IMR Press / CEOG / Volume 46 / Issue 5 / DOI: 10.12891/ceog4805.2019

Clinical and Experimental Obstetrics & Gynecology (CEOG) is published by IMR Press from Volume 47 Issue 1 (2020). Previous articles were published by another publisher on a subscription basis, and they are hosted by IMR Press on as a courtesy and upon agreement with S.O.G.

Open Access Case Report
A case of postpartum multiple vertebral fractures in a patient with osteogeneis imperfecta
Y. Ikeda1,2,*,†A. Komatsu2,†H. Gomibuchi1
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1 Department of Obstetrics and Gynecology, Kawakita General Hospital, Tokyo, Japan
2 Department of Obstetrics and Gynecology, Faculty of Medicine, Nihon University, Tokyo, Japan
*Correspondence: (YUJI IKEDA)
Contributed equally.
Clin. Exp. Obstet. Gynecol. 2019, 46(5), 839–841;
Published: 10 October 2019

Introduction: Physicians tend to pay limited attention to lower back pain (LBP) during or after pregnancy, since LBP is experienced by about 70% of pregnant females. Although the etiologies of LBP in most cases are left unclarified, there are some cases in which the cause of pain should be identified to avoid disease progression. Case Report: A 32-year-old female with osteogenesis imperfecta experienced LBP after delivery. This LBP was assessed at several hospitals during a three-month period; however, the cause of the pain was not identified. The authors’ intentional examinations revealed that her LBP was caused by five vertebral fractures of Th11, Th12, L1, L2, and L3. The patient stopped breast-feeding and started taking anti-inflammatory drugs, bisphosphonate, calcium, and vitamin D. The LBP was alleviated after six months. Conclusion: Appropriate assessment of LBP is important to prevent disease progression, as potential causes include postpartum vertebral compression fractures.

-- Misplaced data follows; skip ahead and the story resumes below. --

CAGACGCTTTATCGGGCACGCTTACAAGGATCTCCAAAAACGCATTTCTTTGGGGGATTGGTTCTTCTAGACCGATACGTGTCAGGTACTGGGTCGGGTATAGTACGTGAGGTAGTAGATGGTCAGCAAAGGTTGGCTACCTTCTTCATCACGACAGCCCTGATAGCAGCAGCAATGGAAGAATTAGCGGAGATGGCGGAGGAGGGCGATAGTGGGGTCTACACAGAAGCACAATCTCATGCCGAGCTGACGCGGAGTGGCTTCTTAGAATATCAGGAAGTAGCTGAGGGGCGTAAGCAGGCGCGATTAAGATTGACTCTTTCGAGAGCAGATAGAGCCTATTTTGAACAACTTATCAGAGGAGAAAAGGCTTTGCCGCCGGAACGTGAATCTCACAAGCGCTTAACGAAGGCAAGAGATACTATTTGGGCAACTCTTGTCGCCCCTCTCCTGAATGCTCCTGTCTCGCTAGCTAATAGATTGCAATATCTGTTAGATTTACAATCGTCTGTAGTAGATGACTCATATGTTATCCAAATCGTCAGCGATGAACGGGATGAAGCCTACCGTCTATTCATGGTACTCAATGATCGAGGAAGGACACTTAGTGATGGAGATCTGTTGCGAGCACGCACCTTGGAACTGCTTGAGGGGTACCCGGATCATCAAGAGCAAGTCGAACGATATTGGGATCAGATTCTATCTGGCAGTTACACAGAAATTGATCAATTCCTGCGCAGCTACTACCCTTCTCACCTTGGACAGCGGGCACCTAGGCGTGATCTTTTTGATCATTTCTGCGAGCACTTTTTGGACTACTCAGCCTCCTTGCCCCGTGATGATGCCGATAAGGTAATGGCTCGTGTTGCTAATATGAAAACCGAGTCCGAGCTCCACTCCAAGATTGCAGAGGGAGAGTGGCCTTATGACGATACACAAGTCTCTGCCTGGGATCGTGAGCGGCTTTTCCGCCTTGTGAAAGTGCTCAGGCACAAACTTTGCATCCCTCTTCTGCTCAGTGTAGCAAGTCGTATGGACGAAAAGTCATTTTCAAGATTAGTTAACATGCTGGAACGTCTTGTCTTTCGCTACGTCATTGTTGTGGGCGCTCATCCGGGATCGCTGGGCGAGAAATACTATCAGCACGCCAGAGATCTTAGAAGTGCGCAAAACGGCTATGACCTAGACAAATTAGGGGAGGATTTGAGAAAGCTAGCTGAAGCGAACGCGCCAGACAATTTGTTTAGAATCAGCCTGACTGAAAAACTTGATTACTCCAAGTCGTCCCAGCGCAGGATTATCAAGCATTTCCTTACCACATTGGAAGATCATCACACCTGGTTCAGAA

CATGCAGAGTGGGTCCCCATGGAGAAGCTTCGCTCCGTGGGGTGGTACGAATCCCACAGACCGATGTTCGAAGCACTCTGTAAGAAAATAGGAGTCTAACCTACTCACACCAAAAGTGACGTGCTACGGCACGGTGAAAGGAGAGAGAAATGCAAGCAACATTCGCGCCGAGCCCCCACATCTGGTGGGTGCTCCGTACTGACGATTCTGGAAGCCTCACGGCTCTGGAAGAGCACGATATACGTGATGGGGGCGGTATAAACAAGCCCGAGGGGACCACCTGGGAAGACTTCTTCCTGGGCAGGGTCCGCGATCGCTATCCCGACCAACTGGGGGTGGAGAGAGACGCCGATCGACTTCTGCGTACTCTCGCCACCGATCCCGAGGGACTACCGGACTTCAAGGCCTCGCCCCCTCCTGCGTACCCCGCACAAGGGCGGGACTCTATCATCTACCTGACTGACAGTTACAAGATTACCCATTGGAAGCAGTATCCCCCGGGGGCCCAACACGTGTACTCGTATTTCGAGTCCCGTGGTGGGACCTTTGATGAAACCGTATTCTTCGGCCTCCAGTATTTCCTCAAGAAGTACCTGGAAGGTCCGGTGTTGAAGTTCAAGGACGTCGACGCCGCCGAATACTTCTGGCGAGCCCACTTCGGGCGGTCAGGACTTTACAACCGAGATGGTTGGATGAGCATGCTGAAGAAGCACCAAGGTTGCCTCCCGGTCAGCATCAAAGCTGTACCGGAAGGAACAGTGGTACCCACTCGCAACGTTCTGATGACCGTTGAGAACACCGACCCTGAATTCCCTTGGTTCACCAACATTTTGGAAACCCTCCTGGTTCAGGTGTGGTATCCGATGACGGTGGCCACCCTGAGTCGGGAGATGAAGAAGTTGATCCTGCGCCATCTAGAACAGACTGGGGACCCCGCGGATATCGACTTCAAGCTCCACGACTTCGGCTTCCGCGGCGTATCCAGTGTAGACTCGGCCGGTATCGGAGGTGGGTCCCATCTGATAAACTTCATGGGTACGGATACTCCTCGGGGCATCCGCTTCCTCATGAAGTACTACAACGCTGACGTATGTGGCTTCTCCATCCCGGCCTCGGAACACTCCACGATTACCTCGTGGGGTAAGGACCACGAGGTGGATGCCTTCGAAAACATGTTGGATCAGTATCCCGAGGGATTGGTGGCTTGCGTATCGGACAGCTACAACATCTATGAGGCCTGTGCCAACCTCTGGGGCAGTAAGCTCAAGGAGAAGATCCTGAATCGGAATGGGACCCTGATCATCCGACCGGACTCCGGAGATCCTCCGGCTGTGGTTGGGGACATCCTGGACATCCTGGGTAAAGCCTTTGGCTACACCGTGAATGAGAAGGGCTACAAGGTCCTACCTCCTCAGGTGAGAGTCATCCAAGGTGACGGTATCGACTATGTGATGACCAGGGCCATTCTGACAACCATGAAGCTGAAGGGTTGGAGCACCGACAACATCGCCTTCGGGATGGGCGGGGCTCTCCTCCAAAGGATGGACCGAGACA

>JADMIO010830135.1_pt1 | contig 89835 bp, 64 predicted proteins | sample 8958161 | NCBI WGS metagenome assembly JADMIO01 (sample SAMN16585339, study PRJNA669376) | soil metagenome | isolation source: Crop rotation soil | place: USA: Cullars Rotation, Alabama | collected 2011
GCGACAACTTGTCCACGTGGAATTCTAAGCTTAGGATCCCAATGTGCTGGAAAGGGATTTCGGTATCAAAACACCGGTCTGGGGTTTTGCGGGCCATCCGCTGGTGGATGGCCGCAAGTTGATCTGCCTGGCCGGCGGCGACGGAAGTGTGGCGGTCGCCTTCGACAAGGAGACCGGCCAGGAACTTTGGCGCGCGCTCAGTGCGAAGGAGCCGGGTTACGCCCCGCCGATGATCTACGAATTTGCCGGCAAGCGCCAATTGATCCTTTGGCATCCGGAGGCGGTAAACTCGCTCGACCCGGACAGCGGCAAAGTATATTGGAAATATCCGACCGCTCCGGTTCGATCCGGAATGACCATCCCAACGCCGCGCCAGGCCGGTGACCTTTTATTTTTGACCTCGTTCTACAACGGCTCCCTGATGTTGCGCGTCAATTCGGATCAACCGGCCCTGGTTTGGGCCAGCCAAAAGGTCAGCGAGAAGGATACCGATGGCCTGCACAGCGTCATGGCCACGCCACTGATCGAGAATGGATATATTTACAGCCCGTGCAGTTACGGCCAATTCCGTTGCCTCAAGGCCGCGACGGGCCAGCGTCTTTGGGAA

Breast feeding
Lower back pain
Osteogenesis imperfecta
Vertebral fractures
Figure 1.
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